Seven things Prince Charles says you should do in the garden

I’ve always wanted to visit the Royal Gardens at Highgrove, so when I discovered Prince Charles talking about the gardens on the BBCs Gardeners Question Time I was very excited indeed.

I hadn’t realised His Royal Highness had such a passion for plants and fauna and listening to him and his team speak about the gardens was a joy – he was a true gentleman and he came across very humbly.

The Royal Gardens at Highgrove have been a labour of love for The Prince of Wales for more than three decades. In the programme he offered advice for young, amateur gardeners which I wanted to share on the blog.

His top royal tips are:

  1. Enjoy yourself

“Before you rush into things, see what you like and don’t like and then get stuck in. For me it’s the most marvellous, therapeutic business. You can get reward from it, but you can also be driven mad by it.”

  1. Take care with trees

“I planted a lot of the trees and I cut off the end of my finger, banging in stakes. I had to be taken to Swindon Hospital to have it sewn back on again.”

  1. Stay young

“I’ve tried to do that at Dumfries House… We’ve made a maze up there which is rather fun. I adored a maze when I was young. You just put yourself in the child’s position and sometimes it works.”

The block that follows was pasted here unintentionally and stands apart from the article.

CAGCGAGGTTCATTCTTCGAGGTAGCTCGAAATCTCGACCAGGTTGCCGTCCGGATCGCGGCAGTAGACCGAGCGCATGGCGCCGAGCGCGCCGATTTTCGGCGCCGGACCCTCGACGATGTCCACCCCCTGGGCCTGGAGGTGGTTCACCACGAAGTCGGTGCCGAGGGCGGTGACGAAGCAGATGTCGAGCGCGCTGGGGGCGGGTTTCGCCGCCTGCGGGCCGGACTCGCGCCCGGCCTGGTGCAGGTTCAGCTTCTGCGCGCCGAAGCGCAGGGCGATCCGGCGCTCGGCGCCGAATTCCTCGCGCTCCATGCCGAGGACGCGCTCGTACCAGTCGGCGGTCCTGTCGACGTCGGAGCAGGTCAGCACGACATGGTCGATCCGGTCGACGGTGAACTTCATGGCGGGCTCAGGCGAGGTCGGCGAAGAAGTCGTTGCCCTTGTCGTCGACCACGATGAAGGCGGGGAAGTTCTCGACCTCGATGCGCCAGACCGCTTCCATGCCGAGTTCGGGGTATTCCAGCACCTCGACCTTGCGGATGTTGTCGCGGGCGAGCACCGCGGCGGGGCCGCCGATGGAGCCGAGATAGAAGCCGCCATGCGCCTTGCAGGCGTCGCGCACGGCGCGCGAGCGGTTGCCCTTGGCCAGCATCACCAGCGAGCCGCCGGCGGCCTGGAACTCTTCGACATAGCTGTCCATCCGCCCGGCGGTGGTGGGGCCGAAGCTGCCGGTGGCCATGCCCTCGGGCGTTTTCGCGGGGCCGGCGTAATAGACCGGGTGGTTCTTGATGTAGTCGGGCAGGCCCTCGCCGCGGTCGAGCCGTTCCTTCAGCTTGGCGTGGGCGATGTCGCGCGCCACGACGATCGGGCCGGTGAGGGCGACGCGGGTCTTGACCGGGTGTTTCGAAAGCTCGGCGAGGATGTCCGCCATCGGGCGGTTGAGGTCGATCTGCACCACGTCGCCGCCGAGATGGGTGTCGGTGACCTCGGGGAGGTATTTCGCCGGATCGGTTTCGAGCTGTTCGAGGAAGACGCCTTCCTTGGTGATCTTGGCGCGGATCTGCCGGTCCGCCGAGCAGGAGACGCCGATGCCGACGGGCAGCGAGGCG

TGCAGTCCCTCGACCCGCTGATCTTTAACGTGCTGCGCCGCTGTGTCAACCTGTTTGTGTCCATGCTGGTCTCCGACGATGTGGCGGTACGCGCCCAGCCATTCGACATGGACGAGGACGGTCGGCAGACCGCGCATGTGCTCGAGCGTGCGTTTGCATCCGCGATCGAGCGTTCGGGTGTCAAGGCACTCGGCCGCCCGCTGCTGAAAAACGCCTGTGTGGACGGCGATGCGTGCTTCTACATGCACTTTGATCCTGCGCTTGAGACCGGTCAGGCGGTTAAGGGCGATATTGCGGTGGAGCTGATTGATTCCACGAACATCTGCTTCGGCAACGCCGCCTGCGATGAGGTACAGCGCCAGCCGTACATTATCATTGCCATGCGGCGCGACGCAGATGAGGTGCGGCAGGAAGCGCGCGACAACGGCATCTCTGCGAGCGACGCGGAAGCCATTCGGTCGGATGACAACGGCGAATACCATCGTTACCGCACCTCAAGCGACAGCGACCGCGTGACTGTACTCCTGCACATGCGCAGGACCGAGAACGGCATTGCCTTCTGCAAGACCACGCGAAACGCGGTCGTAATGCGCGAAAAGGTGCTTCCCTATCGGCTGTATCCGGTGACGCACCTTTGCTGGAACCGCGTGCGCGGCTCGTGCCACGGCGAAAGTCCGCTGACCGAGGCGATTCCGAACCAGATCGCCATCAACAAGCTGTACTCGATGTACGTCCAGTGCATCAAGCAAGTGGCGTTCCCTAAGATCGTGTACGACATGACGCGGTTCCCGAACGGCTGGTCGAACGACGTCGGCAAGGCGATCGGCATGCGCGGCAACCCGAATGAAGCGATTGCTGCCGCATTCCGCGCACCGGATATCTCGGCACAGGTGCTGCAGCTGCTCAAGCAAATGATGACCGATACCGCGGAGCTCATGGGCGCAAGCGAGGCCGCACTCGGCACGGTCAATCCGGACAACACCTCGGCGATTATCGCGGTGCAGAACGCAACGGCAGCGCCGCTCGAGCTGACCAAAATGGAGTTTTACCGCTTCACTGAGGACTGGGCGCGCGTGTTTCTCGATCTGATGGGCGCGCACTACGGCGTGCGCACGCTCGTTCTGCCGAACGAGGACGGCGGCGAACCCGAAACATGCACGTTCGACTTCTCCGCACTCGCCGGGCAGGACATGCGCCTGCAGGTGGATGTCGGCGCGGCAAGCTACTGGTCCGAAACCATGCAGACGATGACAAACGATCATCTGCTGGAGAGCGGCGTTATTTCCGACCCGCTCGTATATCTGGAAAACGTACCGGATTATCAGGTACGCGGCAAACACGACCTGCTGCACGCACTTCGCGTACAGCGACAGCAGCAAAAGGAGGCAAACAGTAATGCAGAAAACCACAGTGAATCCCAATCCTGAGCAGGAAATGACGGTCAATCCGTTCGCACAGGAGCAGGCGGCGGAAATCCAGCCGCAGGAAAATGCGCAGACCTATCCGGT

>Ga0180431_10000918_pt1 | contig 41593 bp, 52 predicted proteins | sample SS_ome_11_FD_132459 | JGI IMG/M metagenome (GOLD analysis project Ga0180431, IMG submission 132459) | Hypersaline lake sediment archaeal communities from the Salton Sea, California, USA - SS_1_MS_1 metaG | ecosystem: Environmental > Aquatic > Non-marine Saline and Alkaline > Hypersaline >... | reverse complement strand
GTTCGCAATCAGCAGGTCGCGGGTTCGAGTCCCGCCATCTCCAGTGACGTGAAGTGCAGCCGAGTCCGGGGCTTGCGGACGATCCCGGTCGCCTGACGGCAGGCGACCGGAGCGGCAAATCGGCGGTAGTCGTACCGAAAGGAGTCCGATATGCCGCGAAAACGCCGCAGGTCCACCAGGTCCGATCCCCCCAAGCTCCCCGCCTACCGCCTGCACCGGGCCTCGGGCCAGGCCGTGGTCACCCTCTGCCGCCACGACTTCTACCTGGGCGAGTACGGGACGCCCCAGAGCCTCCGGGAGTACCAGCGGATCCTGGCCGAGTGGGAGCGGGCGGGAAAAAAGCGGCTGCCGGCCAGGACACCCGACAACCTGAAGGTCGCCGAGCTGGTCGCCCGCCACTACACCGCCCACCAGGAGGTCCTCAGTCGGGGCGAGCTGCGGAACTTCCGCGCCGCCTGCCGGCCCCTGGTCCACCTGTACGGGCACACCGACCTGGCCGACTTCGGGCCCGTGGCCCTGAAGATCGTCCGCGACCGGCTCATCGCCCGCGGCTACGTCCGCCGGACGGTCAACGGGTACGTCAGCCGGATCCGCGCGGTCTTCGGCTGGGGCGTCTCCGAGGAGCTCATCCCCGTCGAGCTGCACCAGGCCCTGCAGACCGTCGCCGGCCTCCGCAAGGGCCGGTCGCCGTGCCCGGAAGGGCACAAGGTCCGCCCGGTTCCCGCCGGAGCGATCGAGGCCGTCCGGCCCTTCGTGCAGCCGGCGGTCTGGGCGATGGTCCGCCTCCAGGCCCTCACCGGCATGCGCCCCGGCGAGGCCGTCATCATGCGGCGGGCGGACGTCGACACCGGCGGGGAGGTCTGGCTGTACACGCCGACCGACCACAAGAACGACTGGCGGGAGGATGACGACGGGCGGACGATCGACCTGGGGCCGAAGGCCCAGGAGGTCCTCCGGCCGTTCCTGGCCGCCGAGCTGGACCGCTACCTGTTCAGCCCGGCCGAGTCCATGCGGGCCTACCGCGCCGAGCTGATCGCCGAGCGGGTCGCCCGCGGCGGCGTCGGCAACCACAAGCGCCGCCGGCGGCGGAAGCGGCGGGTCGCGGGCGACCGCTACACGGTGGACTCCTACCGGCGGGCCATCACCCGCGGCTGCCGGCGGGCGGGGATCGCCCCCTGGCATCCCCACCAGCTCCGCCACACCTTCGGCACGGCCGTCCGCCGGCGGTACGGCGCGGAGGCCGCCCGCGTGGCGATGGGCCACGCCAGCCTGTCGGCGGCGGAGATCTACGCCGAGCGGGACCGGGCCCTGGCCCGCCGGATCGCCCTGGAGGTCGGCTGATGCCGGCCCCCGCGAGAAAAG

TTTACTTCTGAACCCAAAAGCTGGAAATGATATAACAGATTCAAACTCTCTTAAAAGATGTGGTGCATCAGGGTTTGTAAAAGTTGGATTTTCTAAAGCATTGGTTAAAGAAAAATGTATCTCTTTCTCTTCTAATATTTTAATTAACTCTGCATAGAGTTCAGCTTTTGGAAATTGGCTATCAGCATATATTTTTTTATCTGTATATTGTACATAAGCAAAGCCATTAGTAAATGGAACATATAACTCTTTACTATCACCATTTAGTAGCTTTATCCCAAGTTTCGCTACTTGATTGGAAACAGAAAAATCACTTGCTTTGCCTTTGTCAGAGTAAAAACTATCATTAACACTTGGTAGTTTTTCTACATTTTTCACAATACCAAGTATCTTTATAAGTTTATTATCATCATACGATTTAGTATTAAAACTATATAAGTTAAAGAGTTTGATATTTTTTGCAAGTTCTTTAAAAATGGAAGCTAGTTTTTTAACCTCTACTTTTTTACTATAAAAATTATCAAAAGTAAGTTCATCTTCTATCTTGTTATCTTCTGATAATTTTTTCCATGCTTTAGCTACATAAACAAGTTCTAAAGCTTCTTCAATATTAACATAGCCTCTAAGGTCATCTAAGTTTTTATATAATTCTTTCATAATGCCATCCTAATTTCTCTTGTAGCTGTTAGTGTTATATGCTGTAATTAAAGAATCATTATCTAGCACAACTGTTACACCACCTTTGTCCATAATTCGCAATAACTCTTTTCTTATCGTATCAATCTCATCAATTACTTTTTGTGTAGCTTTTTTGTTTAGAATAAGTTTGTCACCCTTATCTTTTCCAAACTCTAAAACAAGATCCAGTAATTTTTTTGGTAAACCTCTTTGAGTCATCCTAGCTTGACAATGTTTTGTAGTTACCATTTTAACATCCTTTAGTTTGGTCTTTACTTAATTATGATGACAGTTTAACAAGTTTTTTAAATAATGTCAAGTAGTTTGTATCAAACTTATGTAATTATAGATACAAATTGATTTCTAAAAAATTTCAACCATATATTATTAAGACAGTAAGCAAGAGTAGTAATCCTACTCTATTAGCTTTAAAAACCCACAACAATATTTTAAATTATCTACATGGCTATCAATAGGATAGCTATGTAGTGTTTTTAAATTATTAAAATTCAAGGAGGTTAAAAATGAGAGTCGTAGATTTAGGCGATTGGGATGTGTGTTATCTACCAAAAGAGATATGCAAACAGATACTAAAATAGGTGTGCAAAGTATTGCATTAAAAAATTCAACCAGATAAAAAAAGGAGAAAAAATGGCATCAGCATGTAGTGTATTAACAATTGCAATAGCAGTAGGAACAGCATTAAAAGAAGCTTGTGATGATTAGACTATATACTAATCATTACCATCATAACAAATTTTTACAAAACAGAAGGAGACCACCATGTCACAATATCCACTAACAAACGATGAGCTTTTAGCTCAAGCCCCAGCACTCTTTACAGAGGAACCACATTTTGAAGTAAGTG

1. Paint a picture

“I have an absolute passion… for delphiniums – and I’ve always had it. There’s something about those Edwardian watercolours… To me, gardening is rather like painting. You need to get the paint on – and not muck about.”

  1. Follow a path

“It’s always rather fun following a path… It’s always important to have paths that curve – you never quite know where you’re going.”

  1. Work with nature

“We’re losing so much that’s really precious. Just one example is the wildflower meadows all over this country. Most of them have disappeared. Dug up, ploughed up, sprayed. At the time, in the 60s and 70s, I hated it to such a degree. It seemed to be going too far.”

“Eventually it all comes round again and everybody’s running around like headless chickens, trying to save desperately what’s left… Suddenly they realise what has been done and the damage that’s been done. You want to be able to use nature as your assistant, but you want to give back in return for what you take.”

  1. Keep your chin up

“No two years are the same. So, what was a disaster one year will probably be a success the next year. So don’t despair. Nature’s quite interesting like that.”

Download the podcast of Prince Charles being interviewed on Gardeners Question Time here.

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